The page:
The location scout trip (mentioned in the last post) went very well. It was a 2-day rocket run to Ridgecrest (CA) and environs to scope out an alternative to the usual itinerary for the first day of travel due to Lone Pine and other local towns being booked up solid for one of those incredible races from Death Valley to the top of Whitney Portal at precisely the time we will be coming through. There was no room in ANY of the inns and I no longer fit comfortably in a manger so some alternative needed to be found.
Thanks to input from one of my stalwart students and participants, Larry Coffinberry, a contingency plan had started to take shape but before I led a group off into the unknown I wanted to test out timing and options myself. So Thursday morning we headed out and aimed toward a place I had never been before, the town of Ridgecrest, the support town for the famous and secretive China Lake Naval Weapons Facility.
Because Ridgecrest is much closer to San Diego than Lone Pine, it gave us a chance to consider some planned shooting on the way. And a little less than 30 miles from Ridgecrest, CA 395 takes you through a very historic mining district consisting of Red Mountain (site of a major silver strike), Johannesburg, a supply spot initially for the gold mining town of Randsburg, and of course, the jewel of all of them, Randsburg itself.
Randsburg is about a mile off of the main highway and is like stepping back in time. It is still an actual town but one that has embraced its past and kept its look and feel and is therefore a great place for some photography… and an obvious possibility as a stop for the workshop. So we went to check it out.
Nestled in a little valley almost encircled by hills and looking out on the high desert, this old town has all manner of subjects for the photographer ranging from old store fronts, and old church, even old vehicles strewn about the area. Here are some quick views along its main street.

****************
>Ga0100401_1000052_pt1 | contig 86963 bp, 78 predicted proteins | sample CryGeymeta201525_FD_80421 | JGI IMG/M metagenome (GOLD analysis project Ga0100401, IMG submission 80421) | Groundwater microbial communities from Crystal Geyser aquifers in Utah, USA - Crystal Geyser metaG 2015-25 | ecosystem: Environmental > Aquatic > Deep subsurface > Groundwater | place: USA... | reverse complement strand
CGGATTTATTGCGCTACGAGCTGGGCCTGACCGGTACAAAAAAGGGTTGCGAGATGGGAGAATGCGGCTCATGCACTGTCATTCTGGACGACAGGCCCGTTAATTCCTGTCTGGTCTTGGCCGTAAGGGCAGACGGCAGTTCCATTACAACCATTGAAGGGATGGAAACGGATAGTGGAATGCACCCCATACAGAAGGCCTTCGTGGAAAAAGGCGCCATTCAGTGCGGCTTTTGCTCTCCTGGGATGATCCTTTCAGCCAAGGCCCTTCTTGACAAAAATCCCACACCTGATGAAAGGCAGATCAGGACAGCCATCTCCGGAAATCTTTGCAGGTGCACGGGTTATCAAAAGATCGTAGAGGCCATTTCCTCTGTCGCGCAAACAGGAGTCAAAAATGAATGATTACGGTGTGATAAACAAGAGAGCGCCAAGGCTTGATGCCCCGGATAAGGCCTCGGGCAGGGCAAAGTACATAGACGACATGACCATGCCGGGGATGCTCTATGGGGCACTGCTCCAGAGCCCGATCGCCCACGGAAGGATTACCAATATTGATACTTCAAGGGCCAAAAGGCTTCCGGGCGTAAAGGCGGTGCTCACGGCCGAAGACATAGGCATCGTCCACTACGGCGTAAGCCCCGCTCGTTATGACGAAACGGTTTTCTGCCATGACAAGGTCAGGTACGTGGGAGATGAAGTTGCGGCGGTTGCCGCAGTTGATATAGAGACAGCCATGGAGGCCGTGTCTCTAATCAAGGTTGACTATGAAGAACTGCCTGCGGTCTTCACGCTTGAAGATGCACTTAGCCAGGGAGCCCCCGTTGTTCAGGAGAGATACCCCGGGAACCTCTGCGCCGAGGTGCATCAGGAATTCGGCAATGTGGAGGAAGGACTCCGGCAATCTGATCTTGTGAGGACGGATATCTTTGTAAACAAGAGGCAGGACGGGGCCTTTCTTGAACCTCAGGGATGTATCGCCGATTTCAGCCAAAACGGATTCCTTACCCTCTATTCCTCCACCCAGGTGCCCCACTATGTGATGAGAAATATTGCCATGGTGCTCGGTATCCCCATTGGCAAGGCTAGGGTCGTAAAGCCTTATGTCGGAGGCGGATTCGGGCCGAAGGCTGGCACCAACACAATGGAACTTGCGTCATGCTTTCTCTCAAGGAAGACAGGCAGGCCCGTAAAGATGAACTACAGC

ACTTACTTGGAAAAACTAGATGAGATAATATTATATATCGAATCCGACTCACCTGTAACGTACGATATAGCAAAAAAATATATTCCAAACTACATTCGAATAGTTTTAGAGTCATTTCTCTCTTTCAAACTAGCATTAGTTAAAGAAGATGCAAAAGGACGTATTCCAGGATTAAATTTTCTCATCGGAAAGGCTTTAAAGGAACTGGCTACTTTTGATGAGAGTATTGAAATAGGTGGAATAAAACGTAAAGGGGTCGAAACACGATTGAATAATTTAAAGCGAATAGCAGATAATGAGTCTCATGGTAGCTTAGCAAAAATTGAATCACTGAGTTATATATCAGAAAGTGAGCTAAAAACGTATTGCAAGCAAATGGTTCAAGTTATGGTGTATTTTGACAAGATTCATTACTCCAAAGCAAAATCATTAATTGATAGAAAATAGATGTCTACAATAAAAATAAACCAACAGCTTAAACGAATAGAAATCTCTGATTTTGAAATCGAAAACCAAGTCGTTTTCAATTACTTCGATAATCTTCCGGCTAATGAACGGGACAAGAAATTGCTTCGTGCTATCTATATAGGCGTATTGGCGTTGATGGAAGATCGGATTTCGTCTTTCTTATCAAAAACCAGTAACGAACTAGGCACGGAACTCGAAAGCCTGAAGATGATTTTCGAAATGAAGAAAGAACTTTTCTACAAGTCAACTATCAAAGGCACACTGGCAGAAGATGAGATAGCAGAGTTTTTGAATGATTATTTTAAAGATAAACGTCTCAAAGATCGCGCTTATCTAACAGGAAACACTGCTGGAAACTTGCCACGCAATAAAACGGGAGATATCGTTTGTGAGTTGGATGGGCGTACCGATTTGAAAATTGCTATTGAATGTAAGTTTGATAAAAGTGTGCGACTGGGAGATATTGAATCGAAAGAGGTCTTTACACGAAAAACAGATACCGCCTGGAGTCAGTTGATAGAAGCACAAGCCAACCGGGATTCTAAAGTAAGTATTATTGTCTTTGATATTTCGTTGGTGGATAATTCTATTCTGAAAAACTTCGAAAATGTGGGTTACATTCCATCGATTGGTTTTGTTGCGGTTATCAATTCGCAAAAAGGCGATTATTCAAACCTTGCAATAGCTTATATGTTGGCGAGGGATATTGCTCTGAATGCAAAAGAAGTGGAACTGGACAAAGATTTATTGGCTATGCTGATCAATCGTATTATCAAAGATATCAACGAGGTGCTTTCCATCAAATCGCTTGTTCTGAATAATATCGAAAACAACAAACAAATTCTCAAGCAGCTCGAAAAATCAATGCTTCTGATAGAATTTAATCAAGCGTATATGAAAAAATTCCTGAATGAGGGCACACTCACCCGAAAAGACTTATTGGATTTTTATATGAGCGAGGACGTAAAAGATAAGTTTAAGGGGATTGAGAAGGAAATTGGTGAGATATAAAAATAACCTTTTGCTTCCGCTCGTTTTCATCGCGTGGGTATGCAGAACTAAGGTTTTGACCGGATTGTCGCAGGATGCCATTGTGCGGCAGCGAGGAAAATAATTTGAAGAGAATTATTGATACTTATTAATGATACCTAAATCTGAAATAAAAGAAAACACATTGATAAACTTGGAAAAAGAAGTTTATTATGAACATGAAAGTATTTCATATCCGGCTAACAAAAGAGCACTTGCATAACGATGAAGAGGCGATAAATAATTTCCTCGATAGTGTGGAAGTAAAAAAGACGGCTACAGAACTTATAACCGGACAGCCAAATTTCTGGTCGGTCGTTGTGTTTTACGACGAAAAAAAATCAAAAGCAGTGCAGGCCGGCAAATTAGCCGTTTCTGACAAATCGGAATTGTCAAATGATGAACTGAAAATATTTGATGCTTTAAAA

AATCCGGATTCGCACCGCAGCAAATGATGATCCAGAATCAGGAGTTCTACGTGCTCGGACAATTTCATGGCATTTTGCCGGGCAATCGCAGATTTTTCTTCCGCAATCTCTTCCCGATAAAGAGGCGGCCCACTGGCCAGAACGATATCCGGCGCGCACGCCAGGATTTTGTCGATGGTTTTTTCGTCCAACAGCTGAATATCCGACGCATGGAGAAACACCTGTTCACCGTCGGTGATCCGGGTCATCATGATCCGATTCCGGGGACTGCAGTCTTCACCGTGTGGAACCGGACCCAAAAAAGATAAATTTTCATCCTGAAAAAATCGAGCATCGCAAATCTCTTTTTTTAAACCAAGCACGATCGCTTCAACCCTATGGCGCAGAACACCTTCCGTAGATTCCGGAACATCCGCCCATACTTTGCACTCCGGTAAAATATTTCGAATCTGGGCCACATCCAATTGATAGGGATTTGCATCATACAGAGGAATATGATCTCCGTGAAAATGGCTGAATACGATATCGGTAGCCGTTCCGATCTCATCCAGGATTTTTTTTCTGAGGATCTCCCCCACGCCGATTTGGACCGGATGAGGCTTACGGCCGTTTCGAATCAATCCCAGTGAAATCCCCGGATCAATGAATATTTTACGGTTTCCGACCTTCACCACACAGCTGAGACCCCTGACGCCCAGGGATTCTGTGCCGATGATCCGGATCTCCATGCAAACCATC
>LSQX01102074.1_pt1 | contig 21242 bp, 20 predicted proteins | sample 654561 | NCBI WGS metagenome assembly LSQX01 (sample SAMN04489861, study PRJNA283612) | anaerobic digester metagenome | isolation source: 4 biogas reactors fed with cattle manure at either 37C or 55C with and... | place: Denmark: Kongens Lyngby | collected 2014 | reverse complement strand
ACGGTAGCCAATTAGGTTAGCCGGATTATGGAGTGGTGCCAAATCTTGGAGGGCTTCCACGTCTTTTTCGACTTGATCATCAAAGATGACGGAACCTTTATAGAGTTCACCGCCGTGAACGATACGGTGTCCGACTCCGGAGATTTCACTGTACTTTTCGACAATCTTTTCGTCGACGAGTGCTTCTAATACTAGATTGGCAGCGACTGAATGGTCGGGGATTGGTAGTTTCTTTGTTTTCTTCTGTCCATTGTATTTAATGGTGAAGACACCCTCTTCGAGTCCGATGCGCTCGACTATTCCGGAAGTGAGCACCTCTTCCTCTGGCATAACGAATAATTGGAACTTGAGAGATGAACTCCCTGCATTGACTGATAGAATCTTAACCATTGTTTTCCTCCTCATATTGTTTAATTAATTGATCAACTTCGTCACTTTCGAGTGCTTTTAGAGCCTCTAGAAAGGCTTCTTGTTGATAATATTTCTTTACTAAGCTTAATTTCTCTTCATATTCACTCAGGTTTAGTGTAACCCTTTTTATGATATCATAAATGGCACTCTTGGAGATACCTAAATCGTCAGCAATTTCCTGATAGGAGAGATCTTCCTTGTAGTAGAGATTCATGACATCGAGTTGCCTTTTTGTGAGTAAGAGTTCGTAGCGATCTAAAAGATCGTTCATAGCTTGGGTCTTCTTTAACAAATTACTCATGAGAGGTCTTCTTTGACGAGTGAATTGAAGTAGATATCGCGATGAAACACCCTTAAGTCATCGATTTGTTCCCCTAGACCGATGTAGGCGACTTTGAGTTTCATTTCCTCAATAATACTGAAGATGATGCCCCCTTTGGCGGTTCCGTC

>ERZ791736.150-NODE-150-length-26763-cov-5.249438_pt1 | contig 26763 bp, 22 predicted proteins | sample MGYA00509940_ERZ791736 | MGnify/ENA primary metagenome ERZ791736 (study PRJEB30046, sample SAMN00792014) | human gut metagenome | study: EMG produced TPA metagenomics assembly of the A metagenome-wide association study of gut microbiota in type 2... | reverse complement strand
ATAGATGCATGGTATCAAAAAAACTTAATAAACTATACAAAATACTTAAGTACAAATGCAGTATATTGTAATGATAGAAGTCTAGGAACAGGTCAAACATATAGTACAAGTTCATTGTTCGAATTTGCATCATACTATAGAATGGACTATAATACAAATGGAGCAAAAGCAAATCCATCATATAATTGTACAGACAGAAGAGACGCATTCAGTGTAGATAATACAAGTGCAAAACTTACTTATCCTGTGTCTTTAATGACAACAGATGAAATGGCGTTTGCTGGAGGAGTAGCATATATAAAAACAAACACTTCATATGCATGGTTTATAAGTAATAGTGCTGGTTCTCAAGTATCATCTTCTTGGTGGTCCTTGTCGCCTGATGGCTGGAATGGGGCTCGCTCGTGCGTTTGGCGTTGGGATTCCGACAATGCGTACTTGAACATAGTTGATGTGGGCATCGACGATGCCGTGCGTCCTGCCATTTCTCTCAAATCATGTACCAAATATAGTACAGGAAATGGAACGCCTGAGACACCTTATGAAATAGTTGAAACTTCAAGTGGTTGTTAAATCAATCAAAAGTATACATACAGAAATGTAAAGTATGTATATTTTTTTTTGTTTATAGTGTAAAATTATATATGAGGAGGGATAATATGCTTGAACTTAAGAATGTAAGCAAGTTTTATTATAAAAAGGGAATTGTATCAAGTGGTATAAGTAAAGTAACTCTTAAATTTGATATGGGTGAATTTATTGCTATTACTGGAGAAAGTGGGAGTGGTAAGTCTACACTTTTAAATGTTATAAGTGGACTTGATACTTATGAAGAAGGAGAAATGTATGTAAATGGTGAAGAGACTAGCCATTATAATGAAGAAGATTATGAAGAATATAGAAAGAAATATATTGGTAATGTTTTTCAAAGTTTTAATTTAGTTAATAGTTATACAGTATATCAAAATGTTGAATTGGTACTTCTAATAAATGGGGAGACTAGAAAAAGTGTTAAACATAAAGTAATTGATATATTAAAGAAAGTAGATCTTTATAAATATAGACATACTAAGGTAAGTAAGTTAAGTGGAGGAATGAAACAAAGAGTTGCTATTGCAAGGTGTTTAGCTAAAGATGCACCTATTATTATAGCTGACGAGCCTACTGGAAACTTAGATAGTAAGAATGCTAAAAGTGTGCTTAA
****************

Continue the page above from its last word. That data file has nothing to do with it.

We spent some time doing some a few Randsburg views for the orientation meeting, picking up some of the local lore from interpretive signs and plaques, and then headed back to the highway and on down the road to Ridgecrest. We arrived in early afternoon which meant we actually could have spent more time in the old mining towns. After checking in to the motel we checked out a map and gathered some local data including a list of lodging properties and restaurants I could add to the workshop handout.
My main reason for settling on Ridgecrest as a stopping place for the first night is that it is only about an hour and a half from Alabama Hills and the Whitney Portal Road for a morning/mid-day shoot on Day 2 before we head up to the research station at Crooked Creek. But of nearly equal importance was that it put us in reasonable distance from a very cool spot for evening and night photography: the Trona Pinnacles.
We had an early dinner then headed out. Only about 20+ miles but a good 45 minutes away due to road conditions, is an amazing natural formation that is awarded something I’ve not been aware of: A National Landforms designation protecting it by the U.S. Park Service. As we approached it across the high desert flat wash, the sun peered through a slit in the clouds to let us see what we were heading for.